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Hypercalcemia in Bronchogenic Carcinoma: A Prospective Study of 200 Patients

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▸Reprint requests should be addressed to Dr. Richard A. Bender, National Cancer Institute, Bldg. 10, Room 6N-119, 9000 Rockville Pike, Bethesda, MD 20014.

Bethesda, Maryland, and Washington, D.C.

Ann Intern Med. 1974;80(2):205-208. doi:10.7326/0003-4819-80-2-205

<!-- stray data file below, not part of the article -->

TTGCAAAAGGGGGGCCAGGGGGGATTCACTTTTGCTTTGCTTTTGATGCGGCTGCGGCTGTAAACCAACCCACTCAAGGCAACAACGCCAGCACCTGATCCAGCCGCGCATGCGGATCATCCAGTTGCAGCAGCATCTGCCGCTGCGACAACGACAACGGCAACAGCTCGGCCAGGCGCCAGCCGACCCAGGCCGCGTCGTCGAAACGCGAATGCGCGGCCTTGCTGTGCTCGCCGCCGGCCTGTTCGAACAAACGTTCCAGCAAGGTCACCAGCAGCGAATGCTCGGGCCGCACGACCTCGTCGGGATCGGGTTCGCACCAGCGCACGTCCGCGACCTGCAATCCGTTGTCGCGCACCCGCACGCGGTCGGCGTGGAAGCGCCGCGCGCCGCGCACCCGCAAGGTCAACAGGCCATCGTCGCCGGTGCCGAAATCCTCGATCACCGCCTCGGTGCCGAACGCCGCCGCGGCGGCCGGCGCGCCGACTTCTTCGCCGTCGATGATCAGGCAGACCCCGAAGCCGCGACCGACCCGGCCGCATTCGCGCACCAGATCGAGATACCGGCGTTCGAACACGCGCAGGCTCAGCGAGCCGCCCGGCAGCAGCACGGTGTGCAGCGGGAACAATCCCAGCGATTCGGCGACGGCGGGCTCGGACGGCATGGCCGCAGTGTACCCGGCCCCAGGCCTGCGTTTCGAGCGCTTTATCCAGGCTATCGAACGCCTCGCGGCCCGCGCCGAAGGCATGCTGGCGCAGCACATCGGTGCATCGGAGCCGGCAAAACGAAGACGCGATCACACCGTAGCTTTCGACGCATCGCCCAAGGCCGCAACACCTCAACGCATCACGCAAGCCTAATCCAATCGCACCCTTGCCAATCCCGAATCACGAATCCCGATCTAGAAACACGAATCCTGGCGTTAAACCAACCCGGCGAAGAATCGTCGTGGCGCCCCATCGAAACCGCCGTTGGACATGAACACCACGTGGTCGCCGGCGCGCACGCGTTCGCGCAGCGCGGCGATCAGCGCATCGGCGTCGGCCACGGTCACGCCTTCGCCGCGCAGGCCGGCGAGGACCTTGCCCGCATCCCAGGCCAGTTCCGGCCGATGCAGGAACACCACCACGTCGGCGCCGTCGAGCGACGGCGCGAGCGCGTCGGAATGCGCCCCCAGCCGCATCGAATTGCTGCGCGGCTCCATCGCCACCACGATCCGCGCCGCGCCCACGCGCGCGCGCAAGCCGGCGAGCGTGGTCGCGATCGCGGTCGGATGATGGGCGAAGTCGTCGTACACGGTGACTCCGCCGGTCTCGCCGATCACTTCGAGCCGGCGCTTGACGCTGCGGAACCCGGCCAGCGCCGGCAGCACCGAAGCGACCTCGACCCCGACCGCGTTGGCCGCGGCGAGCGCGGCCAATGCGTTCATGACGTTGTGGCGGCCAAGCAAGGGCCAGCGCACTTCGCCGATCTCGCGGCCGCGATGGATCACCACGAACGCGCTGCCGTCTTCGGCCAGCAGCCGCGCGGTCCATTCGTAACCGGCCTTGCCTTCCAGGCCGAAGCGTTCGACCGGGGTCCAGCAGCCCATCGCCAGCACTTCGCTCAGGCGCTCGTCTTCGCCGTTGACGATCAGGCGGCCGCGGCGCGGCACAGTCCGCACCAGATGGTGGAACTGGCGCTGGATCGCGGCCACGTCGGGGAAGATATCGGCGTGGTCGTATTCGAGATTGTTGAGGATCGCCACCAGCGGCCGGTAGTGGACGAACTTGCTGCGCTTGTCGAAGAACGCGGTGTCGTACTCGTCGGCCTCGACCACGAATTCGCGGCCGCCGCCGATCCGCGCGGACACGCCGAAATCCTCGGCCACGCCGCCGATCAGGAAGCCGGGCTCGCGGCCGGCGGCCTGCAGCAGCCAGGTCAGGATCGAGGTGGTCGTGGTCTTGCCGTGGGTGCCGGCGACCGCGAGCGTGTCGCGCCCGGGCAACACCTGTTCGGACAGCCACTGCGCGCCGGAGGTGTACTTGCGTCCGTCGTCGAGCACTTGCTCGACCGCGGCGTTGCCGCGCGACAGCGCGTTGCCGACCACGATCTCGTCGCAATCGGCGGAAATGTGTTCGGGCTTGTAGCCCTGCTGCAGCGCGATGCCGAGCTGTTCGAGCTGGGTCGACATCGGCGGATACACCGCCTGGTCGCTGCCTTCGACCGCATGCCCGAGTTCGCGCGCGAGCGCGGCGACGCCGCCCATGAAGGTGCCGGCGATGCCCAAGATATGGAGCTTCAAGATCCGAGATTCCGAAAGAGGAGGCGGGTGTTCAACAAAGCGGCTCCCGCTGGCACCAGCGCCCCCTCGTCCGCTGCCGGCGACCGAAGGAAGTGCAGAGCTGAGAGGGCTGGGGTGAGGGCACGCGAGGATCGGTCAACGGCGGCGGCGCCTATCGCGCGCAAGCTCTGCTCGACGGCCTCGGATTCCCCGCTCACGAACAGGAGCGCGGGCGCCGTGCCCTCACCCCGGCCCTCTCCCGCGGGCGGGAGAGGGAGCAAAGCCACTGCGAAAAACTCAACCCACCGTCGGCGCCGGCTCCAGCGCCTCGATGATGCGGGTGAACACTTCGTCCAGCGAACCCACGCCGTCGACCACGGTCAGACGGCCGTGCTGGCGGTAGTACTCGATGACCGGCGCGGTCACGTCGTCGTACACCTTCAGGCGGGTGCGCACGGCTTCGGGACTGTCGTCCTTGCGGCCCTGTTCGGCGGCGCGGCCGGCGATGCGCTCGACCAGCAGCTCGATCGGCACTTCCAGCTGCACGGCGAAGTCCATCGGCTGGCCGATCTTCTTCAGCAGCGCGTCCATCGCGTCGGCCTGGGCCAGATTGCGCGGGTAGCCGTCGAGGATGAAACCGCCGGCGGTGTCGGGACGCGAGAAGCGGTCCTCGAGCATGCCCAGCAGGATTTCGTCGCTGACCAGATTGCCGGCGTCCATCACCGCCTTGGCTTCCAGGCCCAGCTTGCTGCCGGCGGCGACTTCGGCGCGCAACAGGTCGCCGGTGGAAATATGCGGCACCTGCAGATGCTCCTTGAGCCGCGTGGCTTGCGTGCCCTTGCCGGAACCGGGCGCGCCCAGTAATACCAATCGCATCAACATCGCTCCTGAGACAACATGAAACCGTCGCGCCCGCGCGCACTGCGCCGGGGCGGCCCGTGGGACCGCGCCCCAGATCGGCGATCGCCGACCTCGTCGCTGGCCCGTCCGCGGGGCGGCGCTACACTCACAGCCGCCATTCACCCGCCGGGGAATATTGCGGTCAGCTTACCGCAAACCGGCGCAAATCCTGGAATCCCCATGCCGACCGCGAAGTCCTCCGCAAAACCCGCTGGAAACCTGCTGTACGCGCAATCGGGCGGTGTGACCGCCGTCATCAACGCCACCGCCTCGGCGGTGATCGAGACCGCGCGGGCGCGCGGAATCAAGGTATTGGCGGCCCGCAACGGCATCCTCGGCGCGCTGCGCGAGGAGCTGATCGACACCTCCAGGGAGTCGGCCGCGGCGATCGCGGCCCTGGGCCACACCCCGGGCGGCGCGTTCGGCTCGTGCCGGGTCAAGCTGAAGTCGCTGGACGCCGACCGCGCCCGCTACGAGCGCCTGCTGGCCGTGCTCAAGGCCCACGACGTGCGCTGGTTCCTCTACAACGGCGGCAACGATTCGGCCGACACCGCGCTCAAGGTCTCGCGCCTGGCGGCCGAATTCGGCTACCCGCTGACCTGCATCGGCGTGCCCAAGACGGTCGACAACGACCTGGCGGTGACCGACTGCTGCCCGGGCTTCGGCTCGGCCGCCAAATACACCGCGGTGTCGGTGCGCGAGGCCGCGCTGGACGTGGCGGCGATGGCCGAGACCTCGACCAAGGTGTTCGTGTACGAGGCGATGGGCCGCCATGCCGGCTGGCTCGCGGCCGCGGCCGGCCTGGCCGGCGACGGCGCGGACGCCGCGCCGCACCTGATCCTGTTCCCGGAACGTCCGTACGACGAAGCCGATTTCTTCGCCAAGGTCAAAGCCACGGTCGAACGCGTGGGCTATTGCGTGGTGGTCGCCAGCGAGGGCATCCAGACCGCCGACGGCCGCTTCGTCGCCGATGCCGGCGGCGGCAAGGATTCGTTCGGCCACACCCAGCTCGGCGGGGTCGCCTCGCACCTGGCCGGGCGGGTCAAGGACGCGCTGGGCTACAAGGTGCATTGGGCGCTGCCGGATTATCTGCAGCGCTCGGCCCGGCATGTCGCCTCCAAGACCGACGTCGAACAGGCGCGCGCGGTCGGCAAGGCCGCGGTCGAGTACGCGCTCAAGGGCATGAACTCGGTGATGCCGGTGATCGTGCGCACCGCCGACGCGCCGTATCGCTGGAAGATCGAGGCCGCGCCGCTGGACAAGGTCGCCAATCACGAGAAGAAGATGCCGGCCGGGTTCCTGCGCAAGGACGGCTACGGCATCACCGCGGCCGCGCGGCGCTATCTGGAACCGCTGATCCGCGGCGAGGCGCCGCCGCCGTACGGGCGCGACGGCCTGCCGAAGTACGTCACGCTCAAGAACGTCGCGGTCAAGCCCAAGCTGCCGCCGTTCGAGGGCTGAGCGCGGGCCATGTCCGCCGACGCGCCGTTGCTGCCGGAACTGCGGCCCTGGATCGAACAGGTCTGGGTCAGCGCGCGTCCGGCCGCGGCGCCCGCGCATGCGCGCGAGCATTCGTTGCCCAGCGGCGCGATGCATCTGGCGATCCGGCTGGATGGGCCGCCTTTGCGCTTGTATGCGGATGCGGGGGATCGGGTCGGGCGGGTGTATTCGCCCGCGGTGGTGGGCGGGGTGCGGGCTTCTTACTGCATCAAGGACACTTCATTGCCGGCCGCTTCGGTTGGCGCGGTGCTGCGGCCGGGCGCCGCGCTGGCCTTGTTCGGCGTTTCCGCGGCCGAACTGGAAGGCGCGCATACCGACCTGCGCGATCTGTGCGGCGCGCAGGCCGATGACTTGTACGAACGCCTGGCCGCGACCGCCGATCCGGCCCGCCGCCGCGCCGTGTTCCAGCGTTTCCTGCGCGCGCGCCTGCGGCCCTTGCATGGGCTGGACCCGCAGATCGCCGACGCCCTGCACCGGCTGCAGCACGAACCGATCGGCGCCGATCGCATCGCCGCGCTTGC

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The relation of hypercalcemia, histologic cell type, and osseous neoplastic involvement was studied in 200 consecutive patients with untreated bronchogenic carcinoma. The overall frequency of hypercalcemia was 12.5%. Twenty-three percent of patients with epidermoid carcinoma, 12.7% with large-cell anaplastic carcinoma, 2.5% with adenocarcinoma, and none with small-cell carcinoma presented with or developed hypercalcemia. Fourteen of 25 patients (56%) with elevated calcium did not have osseous metastases. Osseous involvement was most frequently observed in patients with small-cell carcinoma (66%) and adenocarcinoma (50%). The data indicate that hypercalcemia is predominantly associated with epidermoid and large-cell anaplastic carcinoma and uncommonly associated with adenocarcinoma and small-cell carcinoma, even though the latter two cell types are most frequently associated with osseous metastases.





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